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From: Terje Slettebø (tslettebo_at_[hidden])
Date: 2002-07-27 16:42:19

>From: "Peter Dimov" <pdimov_at_[hidden]>

> >From: "Terje Slettebø" <tslettebo_at_[hidden]>
> > This also is in agreement with what Aleksey says, that "metafunction
> class"
> > tells about its form. It's a class. I think this makes sense. Just as
> > "function object" tells about its form, it's an object. No need to make
> > "class" or "object" mean something different, depending on whether or
> > "meta" is used in front. That could be confusing.
> To tie this in with what Mat said about denoting something's role, or
> function. For "metafunction class", "metafunction" tells about its role -
> it's a metafunction (compile-time function), and "class" tells about its
> form. Kevlin Henney would love this one, with his "Function follows form"
> articles. :)

>No, this analogy isn't good, either. We are creating a new terminology from
>scratch. "Metafunction" means a class template with a nested type named
>'type.' Since we aren't calling it "metafunction class template" to reflect
>the form, the "other" form should have an abstract name as well for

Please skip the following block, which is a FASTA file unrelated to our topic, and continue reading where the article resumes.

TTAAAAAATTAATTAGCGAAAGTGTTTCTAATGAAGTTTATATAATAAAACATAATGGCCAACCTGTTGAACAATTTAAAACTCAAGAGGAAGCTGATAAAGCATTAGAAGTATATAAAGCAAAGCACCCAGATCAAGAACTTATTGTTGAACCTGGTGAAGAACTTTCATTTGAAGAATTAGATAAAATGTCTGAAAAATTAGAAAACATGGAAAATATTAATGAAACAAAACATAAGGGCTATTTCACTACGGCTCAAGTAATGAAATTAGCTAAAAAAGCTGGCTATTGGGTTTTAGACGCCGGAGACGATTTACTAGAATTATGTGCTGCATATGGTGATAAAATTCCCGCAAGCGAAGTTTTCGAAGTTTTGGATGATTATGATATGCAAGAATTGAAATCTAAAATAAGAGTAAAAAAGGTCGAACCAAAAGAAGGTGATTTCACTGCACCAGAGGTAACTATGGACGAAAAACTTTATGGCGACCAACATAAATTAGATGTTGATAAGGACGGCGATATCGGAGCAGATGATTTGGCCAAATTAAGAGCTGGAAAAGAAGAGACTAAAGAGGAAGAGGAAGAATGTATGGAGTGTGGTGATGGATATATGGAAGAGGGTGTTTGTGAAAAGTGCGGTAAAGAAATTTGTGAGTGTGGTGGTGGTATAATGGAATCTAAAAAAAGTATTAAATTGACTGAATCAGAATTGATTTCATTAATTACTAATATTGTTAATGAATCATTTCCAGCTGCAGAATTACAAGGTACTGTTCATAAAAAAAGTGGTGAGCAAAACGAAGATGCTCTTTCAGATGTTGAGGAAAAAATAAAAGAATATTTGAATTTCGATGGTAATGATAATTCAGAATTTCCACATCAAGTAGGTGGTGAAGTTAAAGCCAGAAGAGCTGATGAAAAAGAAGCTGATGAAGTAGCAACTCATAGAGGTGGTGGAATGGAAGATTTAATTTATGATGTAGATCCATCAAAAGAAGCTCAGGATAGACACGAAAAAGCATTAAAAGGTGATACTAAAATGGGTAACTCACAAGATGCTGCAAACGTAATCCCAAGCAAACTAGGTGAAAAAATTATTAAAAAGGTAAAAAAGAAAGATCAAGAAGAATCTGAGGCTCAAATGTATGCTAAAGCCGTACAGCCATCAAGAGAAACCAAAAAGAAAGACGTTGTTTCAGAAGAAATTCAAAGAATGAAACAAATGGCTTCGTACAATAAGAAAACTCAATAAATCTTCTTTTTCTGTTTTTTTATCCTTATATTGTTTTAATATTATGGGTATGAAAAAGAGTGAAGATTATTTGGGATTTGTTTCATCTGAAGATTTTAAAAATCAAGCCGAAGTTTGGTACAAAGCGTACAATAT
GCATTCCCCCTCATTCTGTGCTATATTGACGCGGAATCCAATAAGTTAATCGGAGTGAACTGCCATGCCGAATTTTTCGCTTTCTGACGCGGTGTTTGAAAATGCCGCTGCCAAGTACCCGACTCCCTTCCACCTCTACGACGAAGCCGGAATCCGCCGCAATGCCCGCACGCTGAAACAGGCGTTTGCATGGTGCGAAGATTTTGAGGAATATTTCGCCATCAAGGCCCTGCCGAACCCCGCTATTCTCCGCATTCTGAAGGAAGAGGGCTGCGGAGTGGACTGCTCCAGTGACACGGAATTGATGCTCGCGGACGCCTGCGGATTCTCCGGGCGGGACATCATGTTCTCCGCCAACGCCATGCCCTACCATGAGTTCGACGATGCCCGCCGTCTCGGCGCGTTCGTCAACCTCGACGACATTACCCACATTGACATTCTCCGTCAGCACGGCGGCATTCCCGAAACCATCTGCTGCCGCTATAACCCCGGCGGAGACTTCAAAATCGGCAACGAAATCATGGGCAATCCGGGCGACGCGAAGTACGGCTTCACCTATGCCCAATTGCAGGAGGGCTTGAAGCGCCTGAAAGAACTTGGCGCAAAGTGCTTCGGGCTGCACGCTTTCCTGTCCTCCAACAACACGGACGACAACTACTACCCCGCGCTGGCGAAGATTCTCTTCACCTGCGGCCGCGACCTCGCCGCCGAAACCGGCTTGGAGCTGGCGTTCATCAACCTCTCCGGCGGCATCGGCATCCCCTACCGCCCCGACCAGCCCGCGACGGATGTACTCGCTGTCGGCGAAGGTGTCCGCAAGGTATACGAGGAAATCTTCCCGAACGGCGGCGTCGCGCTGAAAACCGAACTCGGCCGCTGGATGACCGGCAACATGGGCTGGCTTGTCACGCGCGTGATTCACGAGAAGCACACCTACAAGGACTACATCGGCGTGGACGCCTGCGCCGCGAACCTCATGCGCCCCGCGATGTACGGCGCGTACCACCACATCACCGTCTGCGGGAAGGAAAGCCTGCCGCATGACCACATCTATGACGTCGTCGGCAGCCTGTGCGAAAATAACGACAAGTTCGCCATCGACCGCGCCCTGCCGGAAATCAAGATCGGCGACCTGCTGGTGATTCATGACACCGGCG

>consistency reasons.

I also considered that, that "metafunction" is not called "metafunction
class template".

>"Quoted metafunction" is a "metafunction" (abstract term) that has been
>"quoted" (abstract term) in order to make it suitable for use in context
>where plain metafunctions don't work.

>> In run-time programming, it may be considered the same way, with
>> object", where "function" is its... function, :) or role, and "object" is
> its form.
>Runtime is another false analogy, we use "function object" and "functor" to
>denote something that is an extension of the ordinary "function", i.e. a
>"function" works wherever a "function object" is expected. (A "function
>object" is an object that behaves like a function. A "metafunction class"
>a class, but it does not behave like a metafunction.)

Hm. Good point.

Well, I guess like you say, there's not much precedence in run-time
programming, since it's quite different, so it's more about finding a new
terminology, here.



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